Communicating Bad News: Malaysia Airlines

This week Malaysia Airlines sent a text message to the loved ones of passengers on the lost Flight 370. TV comedians and pundits suggested that sending a text message was insensitive in such painful circumstances.

What do you think? Was texting insensitive? 

Here is the message Malaysia Airlines sent, according to Business Insider

Malaysia Airlines deeply regrets that we have to assume beyond any reasonable doubt that MH370 has been lost and that none of those on board survived. As you will hear in the next hours from Malaysia's Prime Minister, we must now accept all evidence suggests the plane went down in the Southern Indian Ocean. 

A Chinese version of the message followed the English one. 

Considering the situation, the timing, and the wording of the airline's message, I support Malaysia Airlines' decision. The only thing I might have done differently, depending on their other communications to this audience, is to add another line to the text, something like this: "We extend our sincere condolences to you on your profound loss." 

Texting is appropriate for these reasons:

  • Texting was only one way the airline was using to reach people. It was also contacting them by telephone and even in person at the Beijing airport to share this news. 
  • It was essential to reach people directly, before they heard the prime minister's announcement.
  • Because there were 239 people aboard the plane, the airline had to communicate with many people quickly. 
  • The airline had undoubtedly already been in contact by text with these family members and friends.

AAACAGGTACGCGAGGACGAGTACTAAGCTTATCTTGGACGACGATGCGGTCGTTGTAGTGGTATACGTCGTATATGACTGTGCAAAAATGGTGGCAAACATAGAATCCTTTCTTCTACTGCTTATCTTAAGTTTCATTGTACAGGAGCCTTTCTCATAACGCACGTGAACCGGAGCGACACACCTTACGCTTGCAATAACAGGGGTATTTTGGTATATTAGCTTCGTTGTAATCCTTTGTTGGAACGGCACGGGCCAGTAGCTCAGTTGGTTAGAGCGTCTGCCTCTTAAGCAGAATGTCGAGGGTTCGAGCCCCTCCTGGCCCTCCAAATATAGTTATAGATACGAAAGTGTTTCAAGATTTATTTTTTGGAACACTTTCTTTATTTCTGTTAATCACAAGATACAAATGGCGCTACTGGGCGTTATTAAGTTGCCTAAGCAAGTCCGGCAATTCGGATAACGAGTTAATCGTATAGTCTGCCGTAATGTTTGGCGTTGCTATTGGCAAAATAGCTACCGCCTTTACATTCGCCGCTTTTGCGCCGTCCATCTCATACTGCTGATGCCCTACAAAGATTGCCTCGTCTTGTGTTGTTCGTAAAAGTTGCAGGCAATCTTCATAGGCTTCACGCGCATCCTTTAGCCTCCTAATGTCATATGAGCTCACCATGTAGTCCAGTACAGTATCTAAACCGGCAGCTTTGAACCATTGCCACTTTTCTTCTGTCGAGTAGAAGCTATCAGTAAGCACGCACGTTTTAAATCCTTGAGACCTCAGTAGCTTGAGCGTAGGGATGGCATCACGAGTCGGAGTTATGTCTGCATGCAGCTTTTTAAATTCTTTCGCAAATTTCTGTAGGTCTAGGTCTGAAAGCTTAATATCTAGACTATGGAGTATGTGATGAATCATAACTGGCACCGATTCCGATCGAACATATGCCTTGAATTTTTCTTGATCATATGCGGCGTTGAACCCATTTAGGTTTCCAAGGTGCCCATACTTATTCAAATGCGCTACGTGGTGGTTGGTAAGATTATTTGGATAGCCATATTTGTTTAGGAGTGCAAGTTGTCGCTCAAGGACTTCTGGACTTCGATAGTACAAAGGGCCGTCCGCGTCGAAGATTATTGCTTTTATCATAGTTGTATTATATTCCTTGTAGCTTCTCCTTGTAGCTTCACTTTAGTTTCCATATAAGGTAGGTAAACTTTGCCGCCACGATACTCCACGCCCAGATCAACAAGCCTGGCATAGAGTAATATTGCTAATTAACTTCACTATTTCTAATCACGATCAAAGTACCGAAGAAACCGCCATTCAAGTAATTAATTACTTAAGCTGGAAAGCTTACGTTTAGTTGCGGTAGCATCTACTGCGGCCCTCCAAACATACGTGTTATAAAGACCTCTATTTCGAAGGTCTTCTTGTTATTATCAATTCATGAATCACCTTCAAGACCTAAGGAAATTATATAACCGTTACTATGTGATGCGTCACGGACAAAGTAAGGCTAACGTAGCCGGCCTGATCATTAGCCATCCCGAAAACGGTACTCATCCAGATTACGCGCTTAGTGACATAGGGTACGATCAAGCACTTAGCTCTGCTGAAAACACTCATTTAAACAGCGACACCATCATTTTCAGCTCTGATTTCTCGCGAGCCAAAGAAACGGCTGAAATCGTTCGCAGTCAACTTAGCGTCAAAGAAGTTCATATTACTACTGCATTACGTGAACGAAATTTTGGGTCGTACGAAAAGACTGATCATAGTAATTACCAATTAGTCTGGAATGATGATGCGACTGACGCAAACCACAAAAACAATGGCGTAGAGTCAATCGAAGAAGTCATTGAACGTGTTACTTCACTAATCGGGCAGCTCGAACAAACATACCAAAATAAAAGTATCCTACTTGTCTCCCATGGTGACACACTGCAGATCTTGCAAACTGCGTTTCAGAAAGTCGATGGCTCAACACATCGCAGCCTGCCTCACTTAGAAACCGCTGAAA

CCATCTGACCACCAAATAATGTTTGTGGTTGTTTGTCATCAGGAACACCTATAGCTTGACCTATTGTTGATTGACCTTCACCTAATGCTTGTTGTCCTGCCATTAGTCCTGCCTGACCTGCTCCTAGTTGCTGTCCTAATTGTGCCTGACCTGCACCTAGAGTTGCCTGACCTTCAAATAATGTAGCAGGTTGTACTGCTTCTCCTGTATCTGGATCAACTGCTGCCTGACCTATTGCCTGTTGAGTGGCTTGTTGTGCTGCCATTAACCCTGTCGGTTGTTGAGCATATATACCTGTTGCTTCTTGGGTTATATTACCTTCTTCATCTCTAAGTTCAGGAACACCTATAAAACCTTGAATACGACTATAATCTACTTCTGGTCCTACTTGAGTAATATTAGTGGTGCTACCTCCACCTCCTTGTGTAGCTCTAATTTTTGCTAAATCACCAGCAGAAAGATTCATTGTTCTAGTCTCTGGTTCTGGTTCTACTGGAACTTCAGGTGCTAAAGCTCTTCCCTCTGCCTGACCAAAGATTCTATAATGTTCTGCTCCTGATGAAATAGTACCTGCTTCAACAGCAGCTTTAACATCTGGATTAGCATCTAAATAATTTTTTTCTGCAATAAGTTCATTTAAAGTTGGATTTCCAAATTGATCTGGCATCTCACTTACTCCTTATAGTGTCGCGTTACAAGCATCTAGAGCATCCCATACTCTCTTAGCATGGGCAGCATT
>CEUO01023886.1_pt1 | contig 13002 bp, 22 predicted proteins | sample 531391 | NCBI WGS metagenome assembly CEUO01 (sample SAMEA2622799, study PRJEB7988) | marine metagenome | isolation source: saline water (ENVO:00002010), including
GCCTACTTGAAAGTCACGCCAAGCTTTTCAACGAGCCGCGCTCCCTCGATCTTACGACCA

• The individuals had given the airline permission to text them. 

The airline defended its action, in part with these statements, again from Business Insider (bolding is apparently the airline's choice):

Respect for the families is essential at this difficult time. And it is in that spirit that we informed the majority of the families in advance of the Prime Minister's statement in person and by telephone. SMSs were used only as an additional means of communicating with the families. Those families have been at the heart of every action the company has taken since the flight disappeared on 8th March and they will continue to be so. 

To learn more about communicating bad news, please read my book, Business Writing With Heart: How to Build Great Work Relationships One Message at a Timewhich includes the chapter "Share Bad News Without Fostering Bad Feelings." 

Of course, the loved ones of those on board Flight 370 will have many bad feelings, including sadness, loss, deep pain, and the anxiety of not knowing what happened. I hold them in my thoughts and prayers. 

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  1. I was in Malaysia when the final outcome of MH370 news was announced. The media focused on the text message because it could make sensational headlines. The Malaysian Airlines did more than that. They send out their staff to the hotels where the grieving relatives were staying to tell them the news in person 1 hour prior to the news conference. This part of the communication was only reported in one news link.

  2. Dear Lynn,
    I do not think what the Malaysian authorities did was insensitive.In fact, it was the most sensible thing to do considering the special circumstances surrounding this tragedy. The CEO of the Malaysian Airlines (MAS )had promised that the relatives would be the first to be informed of any news regarding the fate of MH 370, and when news became available, text messages were sent out FIRST before the Prime Minister’s press conference to announce the news. This is appropriate considering all the relatives were scattered in different hotels in various countries. Once that was done, there came the ‘personal touch’ from MAS officials and staff.
    The text message was both in English and Chinese, contrary to what the media reports in China said.


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